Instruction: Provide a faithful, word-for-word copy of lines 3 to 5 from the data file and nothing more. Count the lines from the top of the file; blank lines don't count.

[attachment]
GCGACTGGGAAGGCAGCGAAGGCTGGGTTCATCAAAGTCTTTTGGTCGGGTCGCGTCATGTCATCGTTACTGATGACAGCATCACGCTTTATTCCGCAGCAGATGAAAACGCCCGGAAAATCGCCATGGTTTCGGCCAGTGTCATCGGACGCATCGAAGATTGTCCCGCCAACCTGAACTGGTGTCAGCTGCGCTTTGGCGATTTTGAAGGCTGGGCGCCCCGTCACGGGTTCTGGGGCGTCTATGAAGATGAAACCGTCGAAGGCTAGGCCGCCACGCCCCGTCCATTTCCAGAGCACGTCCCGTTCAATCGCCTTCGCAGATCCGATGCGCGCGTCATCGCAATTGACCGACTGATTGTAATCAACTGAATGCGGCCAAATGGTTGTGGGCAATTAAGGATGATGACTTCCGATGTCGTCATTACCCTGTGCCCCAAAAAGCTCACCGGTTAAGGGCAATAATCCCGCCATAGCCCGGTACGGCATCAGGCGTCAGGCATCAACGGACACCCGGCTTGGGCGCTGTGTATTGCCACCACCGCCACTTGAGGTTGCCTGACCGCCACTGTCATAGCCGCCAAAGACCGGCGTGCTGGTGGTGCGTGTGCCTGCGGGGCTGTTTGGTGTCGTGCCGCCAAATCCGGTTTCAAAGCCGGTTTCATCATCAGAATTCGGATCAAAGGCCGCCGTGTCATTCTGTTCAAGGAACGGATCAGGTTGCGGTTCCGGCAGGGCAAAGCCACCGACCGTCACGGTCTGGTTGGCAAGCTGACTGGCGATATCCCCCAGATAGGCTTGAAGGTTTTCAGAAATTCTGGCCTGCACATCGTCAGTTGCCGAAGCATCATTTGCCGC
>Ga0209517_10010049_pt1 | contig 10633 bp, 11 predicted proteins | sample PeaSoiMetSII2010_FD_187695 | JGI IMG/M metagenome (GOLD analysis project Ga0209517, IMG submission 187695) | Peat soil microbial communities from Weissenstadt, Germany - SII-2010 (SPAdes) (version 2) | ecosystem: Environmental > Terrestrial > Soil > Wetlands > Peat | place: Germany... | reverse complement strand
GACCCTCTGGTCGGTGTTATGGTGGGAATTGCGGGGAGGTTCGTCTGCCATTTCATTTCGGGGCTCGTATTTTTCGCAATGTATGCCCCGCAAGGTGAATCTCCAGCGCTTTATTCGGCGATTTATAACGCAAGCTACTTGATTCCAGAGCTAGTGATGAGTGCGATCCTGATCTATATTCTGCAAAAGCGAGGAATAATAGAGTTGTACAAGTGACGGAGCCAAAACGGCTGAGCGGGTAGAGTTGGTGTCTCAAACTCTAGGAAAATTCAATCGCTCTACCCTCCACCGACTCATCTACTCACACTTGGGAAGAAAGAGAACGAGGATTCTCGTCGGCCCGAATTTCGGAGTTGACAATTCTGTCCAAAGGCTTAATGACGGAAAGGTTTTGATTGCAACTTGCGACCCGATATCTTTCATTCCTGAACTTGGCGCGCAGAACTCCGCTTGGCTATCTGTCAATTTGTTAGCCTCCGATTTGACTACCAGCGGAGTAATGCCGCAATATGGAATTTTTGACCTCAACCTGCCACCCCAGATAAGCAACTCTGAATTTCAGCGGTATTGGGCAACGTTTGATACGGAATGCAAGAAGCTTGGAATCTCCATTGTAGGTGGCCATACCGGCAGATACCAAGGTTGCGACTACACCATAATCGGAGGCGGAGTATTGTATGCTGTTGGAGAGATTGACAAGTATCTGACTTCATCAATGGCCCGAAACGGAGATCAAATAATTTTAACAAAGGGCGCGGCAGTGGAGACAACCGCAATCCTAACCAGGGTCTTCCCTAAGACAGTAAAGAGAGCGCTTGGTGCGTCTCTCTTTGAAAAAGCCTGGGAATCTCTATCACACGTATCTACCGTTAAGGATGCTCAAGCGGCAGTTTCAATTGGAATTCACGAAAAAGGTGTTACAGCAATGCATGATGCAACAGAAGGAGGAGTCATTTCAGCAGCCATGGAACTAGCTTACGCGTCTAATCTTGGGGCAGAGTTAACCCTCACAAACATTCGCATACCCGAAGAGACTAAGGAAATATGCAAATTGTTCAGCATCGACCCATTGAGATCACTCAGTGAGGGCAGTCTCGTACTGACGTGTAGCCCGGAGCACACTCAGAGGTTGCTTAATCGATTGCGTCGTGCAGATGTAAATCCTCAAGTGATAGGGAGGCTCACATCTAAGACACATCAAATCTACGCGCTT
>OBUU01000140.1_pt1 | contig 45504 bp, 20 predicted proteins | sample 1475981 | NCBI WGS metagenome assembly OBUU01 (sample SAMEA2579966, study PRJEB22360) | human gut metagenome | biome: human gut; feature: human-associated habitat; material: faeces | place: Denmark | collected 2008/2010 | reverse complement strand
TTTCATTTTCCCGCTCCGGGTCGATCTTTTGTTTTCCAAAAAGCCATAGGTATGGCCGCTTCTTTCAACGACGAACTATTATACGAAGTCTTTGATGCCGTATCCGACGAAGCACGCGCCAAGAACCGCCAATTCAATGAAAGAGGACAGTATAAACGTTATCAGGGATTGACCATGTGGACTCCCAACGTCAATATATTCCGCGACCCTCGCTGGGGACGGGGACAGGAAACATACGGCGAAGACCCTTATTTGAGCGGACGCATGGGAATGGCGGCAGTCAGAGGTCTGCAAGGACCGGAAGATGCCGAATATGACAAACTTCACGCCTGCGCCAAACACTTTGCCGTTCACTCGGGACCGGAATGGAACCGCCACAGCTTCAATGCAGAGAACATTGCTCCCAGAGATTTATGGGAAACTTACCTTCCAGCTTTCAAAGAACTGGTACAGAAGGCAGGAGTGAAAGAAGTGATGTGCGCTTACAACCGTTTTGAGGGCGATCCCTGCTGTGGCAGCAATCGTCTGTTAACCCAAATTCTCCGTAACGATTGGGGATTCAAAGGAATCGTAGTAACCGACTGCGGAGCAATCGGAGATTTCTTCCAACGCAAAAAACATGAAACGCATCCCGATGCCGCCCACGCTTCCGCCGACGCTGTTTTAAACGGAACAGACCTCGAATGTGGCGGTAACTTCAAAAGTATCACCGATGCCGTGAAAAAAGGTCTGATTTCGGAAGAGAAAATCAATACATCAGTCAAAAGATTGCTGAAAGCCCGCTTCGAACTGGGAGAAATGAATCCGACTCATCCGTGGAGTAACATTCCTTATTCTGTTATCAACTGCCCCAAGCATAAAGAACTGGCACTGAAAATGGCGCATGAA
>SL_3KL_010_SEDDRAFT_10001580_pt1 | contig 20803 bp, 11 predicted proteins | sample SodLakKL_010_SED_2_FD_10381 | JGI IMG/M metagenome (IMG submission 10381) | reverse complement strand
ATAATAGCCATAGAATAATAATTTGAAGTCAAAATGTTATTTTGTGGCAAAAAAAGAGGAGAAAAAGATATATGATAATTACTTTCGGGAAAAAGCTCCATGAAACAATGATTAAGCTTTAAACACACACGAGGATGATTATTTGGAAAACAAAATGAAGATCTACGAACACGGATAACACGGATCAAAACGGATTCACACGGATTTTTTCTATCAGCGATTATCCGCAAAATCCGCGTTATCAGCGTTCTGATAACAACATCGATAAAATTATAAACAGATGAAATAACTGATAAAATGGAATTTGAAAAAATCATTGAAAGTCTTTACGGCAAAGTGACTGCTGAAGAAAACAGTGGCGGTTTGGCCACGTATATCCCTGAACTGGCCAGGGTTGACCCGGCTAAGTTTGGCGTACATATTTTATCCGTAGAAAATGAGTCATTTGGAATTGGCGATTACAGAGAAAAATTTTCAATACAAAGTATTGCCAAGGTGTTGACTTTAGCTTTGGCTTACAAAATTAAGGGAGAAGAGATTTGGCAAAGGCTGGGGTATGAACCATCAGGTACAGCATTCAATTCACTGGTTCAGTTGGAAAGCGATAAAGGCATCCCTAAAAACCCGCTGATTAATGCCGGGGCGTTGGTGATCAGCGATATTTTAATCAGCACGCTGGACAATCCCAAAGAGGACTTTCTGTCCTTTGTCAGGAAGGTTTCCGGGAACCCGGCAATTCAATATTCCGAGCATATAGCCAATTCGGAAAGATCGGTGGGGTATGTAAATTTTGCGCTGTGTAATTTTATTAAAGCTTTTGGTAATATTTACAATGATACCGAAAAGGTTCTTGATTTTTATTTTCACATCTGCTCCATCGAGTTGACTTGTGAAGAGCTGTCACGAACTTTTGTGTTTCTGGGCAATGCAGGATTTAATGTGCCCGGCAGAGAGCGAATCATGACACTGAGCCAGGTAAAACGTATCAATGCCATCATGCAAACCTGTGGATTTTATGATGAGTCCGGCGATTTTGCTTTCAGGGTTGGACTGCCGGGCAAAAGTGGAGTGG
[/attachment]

GACCCTCTGGTCGGTGTTATGGTGGGAATTGCGGGGAGGTTCGTCTGCCATTTCATTTCGGGGCTCGTATTTTTCGCAATGTATGCCCCGCAAGGTGAATCTCCAGCGCTTTATTCGGCGATTTATAACGCAAGCTACTTGATTCCAGAGCTAGTGATGAGTGCGATCCTGATCTATATTCTGCAAAAGCGAGGAATAATAGAGTTGTACAAGTGACGGAGCCAAAACGGCTGAGCGGGTAGAGTTGGTGTCTCAAACTCTAGGAAAATTCAATCGCTCTACCCTCCACCGACTCATCTACTCACACTTGGGAAGAAAGAGAACGAGGATTCTCGTCGGCCCGAATTTCGGAGTTGACAATTCTGTCCAAAGGCTTAATGACGGAAAGGTTTTGATTGCAACTTGCGACCCGATATCTTTCATTCCTGAACTTGGCGCGCAGAACTCCGCTTGGCTATCTGTCAATTTGTTAGCCTCCGATTTGACTACCAGCGGAGTAATGCCGCAATATGGAATTTTTGACCTCAACCTGCCACCCCAGATAAGCAACTCTGAATTTCAGCGGTATTGGGCAACGTTTGATACGGAATGCAAGAAGCTTGGAATCTCCATTGTAGGTGGCCATACCGGCAGATACCAAGGTTGCGACTACACCATAATCGGAGGCGGAGTATTGTATGCTGTTGGAGAGATTGACAAGTATCTGACTTCATCAATGGCCCGAAACGGAGATCAAATAATTTTAACAAAGGGCGCGGCAGTGGAGACAACCGCAATCCTAACCAGGGTCTTCCCTAAGACAGTAAAGAGAGCGCTTGGTGCGTCTCTCTTTGAAAAAGCCTGGGAATCTCTATCACACGTATCTACCGTTAAGGATGCTCAAGCGGCAGTTTCAATTGGAATTCACGAAAAAGGTGTTACAGCAATGCATGATGCAACAGAAGGAGGAGTCATTTCAGCAGCCATGGAACTAGCTTACGCGTCTAATCTTGGGGCAGAGTTAACCCTCACAAACATTCGCATACCCGAAGAGACTAAGGAAATATGCAAATTGTTCAGCATCGACCCATTGAGATCACTCAGTGAGGGCAGTCTCGTACTGACGTGTAGCCCGGAGCACACTCAGAGGTTGCTTAATCGATTGCGTCGTGCAGATGTAAATCCTCAAGTGATAGGGAGGCTCACATCTAAGACACATCAAATCTACGCGCTT
>OBUU01000140.1_pt1 | contig 45504 bp, 20 predicted proteins | sample 1475981 | NCBI WGS metagenome assembly OBUU01 (sample SAMEA2579966, study PRJEB22360) | human gut metagenome | biome: human gut; feature: human-associated habitat; material: faeces | place: Denmark | collected 2008/2010 | reverse complement strand
TTTCATTTTCCCGCTCCGGGTCGATCTTTTGTTTTCCAAAAAGCCATAGGTATGGCCGCTTCTTTCAACGACGAACTATTATACGAAGTCTTTGATGCCGTATCCGACGAAGCACGCGCCAAGAACCGCCAATTCAATGAAAGAGGACAGTATAAACGTTATCAGGGATTGACCATGTGGACTCCCAACGTCAATATATTCCGCGACCCTCGCTGGGGACGGGGACAGGAAACATACGGCGAAGACCCTTATTTGAGCGGACGCATGGGAATGGCGGCAGTCAGAGGTCTGCAAGGACCGGAAGATGCCGAATATGACAAACTTCACGCCTGCGCCAAACACTTTGCCGTTCACTCGGGACCGGAATGGAACCGCCACAGCTTCAATGCAGAGAACATTGCTCCCAGAGATTTATGGGAAACTTACCTTCCAGCTTTCAAAGAACTGGTACAGAAGGCAGGAGTGAAAGAAGTGATGTGCGCTTACAACCGTTTTGAGGGCGATCCCTGCTGTGGCAGCAATCGTCTGTTAACCCAAATTCTCCGTAACGATTGGGGATTCAAAGGAATCGTAGTAACCGACTGCGGAGCAATCGGAGATTTCTTCCAACGCAAAAAACATGAAACGCATCCCGATGCCGCCCACGCTTCCGCCGACGCTGTTTTAAACGGAACAGACCTCGAATGTGGCGGTAACTTCAAAAGTATCACCGATGCCGTGAAAAAAGGTCTGATTTCGGAAGAGAAAATCAATACATCAGTCAAAAGATTGCTGAAAGCCCGCTTCGAACTGGGAGAAATGAATCCGACTCATCCGTGGAGTAACATTCCTTATTCTGTTATCAACTGCCCCAAGCATAAAGAACTGGCACTGAAAATGGCGCATGAA